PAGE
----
When writing prescriptions or discharge instructions for trazodone, do not mistake trazodone for tramadol.

  • On the prescription label, specify FOR ANXIETY as treatment indication.
  • Educate clients about the difference between trazodone and tramadol, particularly if the pet receives both medications.  
  • To minimize prescription errors, use exaggerated lettering, also known as Tall Man Lettering, to distinguish look-alike medications (eg, traZODone vs traMADol).8

5-HT2A = serotonin 2A receptor, 5-HT2C = serotonin 2C receptor, SARI = serotonin antagonist/reuptake inhibitor, SSRI = selective serotonin reuptake inhibitor, TCA = tricyclic antidepressant, MAOI= monoamine oxidase inhibitor

References and author information Show
  1. Gruen ME, Sherman BL. Use of trazodone as an adjunctive agent in the treatment of canine anxiety disorders: 56 cases. JAVMA. 2008;233(12):1902-1907.

  2. Orlando JM, Case BC, Thomson AE, Griffith E, Sherman BL. Use of oral trazodone for sedation in cats: a pilot study. J Feline Med Surg. 2015;18(6):476-482.

  3. Gruen ME, Roe SC, Griffith E, Hamilton A, Sherman BL. Use of trazodone to facilitate postsurgical confinement in dogs. JAVMA. 2014;245(3):296-301.

  4. Stahl SM. Mechanism of action of trazodone: a multifunctional drug. CNS Spectr. 2009;14(10):536-546.

  5. Perrin C, Seksel K, Landsberg GM. Appendix: drug dosage chart. Vet Clin North Am Small Anim Pract. 2014;44(3):629-632.

  6. Jay AR, Krotscheck U, Parsley E, et al. Pharmacokinetics, bioavailability, and hemodynamic effects of trazodone after intravenous and oral administration of a single dose to dogs. AJVR. 2013;74(11):1450-1456.

  7. Sueda KLC, Cho J. Unpublished observations and clinical data, to VCA West Los Angeles Animal Hospital; accumulated clinical evidence as of March 2016.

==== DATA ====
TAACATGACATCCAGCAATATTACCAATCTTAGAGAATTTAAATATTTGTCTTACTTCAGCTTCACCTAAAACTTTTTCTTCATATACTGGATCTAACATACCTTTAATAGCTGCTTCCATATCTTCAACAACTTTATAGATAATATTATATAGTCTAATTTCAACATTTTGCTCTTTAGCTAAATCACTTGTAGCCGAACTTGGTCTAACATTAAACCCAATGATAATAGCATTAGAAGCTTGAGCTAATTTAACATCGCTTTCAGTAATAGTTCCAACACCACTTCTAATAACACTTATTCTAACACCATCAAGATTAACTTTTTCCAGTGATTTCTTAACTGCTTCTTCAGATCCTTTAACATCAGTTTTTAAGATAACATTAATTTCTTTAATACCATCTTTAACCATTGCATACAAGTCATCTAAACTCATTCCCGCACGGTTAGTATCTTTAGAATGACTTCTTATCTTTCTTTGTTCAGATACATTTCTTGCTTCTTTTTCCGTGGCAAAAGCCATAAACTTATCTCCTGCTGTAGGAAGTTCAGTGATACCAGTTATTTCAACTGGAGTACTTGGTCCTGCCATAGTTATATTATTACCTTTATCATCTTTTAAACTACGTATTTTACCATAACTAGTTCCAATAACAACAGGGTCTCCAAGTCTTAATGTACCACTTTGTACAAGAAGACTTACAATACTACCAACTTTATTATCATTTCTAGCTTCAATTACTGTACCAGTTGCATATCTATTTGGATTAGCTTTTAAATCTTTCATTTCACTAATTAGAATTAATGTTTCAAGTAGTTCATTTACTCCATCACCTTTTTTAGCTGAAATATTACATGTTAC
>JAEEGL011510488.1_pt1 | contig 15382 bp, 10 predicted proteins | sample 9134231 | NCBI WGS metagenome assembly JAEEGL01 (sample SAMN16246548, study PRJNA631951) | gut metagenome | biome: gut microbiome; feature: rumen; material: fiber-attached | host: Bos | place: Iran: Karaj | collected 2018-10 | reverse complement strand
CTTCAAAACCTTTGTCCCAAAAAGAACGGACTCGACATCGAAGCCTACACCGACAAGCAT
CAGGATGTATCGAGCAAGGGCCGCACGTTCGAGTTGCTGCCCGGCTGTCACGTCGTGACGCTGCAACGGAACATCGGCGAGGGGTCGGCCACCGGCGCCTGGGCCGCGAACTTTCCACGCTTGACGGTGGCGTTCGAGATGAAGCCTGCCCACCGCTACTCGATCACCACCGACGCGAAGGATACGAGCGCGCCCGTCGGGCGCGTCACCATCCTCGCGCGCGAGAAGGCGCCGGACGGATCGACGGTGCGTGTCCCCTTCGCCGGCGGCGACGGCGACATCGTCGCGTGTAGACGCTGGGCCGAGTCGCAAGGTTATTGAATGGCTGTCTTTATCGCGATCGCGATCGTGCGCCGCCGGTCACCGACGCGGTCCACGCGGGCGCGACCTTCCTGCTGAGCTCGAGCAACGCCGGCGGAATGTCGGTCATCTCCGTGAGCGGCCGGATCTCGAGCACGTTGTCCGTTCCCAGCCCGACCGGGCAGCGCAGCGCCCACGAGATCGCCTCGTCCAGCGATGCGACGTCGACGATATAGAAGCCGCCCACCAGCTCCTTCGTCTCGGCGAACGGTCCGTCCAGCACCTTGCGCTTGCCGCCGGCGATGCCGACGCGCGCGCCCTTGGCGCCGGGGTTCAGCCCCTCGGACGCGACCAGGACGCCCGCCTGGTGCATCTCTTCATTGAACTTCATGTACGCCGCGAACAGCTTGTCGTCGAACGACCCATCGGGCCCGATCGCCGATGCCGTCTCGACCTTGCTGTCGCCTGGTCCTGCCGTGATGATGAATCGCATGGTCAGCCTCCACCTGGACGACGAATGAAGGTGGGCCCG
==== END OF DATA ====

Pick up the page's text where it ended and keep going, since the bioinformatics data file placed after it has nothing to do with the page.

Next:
8. U.S. Food and Drug Administration. Name Differentiation Project; FDA-approved established drug names with recommended tall man letters; http://www.fda.gov/drugs/drugsafety/medicationerrors/ucm164587.htm. Accessed June 2016.


Karen Lynn C. Sueda

DVM, DACVB VCA West Los Angeles Animal Hospital

Karen Lynn C. Sueda, DVM, DACVB, is a veterinary behaviorist at VCA West Los Angeles Animal Hospital in Los Angeles, California. In addition to in-office appointments, Dr. Sueda handles house call appointments throughout southern California. Her special interests include feline behavior, canine anxiety disorders, and the human–animal bond. She also is a frequent lecturer and past president of the American Veterinary Society of Animal Behavior. Dr. Sueda earned her DVM from University of California, Davis, where she also completed a residency in clinical animal behavior. 

Julie Cho

DVM VCA West Los Angeles Animal Hospital

Julie Cho, DVM, a small animal veterinarian practicing in Los Angeles, California, is currently completing a 1-year small animal rotating internship at VCA West Los Angeles Animal Hospital, after which she plans to pursue a residency in veterinary behavior. Her areas of interest include canine anxiety disorders and the human–animal bond. Dr. Cho earned her DVM from University of Minnesota.